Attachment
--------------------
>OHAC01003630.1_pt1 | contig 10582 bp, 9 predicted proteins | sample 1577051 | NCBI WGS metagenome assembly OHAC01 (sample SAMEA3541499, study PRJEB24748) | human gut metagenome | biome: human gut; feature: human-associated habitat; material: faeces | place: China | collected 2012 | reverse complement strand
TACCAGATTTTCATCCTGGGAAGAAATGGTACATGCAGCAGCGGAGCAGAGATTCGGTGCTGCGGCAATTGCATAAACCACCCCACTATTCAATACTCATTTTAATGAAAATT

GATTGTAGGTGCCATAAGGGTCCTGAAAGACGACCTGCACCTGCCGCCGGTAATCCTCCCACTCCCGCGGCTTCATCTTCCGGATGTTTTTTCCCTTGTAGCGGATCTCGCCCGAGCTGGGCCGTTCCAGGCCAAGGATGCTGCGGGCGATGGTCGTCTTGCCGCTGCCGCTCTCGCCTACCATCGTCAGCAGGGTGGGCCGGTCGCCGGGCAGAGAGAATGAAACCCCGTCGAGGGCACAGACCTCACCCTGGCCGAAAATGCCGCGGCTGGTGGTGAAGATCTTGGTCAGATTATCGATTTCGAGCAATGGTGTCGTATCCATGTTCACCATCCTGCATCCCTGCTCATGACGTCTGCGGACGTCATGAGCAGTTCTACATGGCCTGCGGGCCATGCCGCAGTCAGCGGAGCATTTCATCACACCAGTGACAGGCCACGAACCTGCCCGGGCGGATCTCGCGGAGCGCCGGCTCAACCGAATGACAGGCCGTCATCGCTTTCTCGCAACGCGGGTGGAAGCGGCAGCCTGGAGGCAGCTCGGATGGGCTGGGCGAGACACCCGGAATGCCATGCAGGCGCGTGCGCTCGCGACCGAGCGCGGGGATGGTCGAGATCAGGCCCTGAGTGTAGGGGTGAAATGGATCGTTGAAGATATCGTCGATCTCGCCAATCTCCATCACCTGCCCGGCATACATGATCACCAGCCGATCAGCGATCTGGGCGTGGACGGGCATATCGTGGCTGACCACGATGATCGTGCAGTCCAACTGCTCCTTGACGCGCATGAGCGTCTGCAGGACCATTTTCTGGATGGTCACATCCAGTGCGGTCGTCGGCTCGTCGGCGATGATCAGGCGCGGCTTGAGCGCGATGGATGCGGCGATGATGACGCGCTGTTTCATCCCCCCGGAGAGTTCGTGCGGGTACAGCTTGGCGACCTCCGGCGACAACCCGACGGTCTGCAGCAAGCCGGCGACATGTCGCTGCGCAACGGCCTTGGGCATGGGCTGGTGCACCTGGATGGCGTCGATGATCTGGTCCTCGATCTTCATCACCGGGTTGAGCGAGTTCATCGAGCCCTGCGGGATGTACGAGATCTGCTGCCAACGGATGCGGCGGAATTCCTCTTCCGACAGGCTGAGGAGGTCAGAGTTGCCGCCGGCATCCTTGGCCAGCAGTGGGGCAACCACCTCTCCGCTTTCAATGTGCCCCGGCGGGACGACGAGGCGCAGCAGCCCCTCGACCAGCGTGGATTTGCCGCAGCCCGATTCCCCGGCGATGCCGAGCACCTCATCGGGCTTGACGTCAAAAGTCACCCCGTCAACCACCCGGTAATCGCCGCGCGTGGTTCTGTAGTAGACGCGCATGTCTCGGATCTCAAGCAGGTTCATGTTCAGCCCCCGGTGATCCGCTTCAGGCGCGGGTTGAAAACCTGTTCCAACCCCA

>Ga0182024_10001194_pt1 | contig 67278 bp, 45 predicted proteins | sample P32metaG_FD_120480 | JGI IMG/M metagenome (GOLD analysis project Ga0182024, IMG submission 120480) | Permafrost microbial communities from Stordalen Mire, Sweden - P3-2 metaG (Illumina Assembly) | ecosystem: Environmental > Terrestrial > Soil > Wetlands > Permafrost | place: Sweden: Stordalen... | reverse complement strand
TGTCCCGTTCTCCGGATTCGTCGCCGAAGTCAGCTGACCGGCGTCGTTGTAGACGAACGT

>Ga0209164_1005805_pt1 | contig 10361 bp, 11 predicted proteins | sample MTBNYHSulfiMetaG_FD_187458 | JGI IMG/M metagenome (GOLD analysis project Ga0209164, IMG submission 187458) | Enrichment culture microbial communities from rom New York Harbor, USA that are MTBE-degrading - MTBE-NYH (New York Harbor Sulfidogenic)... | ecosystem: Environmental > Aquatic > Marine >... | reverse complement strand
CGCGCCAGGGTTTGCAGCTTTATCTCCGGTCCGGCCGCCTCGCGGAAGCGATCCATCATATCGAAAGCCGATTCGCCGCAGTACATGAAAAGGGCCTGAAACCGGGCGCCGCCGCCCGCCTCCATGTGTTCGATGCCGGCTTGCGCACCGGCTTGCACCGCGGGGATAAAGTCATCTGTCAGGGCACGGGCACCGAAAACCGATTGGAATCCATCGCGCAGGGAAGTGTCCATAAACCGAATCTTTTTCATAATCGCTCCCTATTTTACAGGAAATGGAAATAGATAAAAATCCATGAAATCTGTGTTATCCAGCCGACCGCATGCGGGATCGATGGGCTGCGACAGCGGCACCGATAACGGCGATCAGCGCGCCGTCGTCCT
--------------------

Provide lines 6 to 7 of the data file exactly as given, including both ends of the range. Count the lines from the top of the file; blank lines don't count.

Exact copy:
>Ga0209164_1005805_pt1 | contig 10361 bp, 11 predicted proteins | sample MTBNYHSulfiMetaG_FD_187458 | JGI IMG/M metagenome (GOLD analysis project Ga0209164, IMG submission 187458) | Enrichment culture microbial communities from rom New York Harbor, USA that are MTBE-degrading - MTBE-NYH (New York Harbor Sulfidogenic)... | ecosystem: Environmental > Aquatic > Marine >... | reverse complement strand
CGCGCCAGGGTTTGCAGCTTTATCTCCGGTCCGGCCGCCTCGCGGAAGCGATCCATCATATCGAAAGCCGATTCGCCGCAGTACATGAAAAGGGCCTGAAACCGGGCGCCGCCGCCCGCCTCCATGTGTTCGATGCCGGCTTGCGCACCGGCTTGCACCGCGGGGATAAAGTCATCTGTCAGGGCACGGGCACCGAAAACCGATTGGAATCCATCGCGCAGGGAAGTGTCCATAAACCGAATCTTTTTCATAATCGCTCCCTATTTTACAGGAAATGGAAATAGATAAAAATCCATGAAATCTGTGTTATCCAGCCGACCGCATGCGGGATCGATGGGCTGCGACAGCGGCACCGATAACGGCGATCAGCGCGCCGTCGTCCT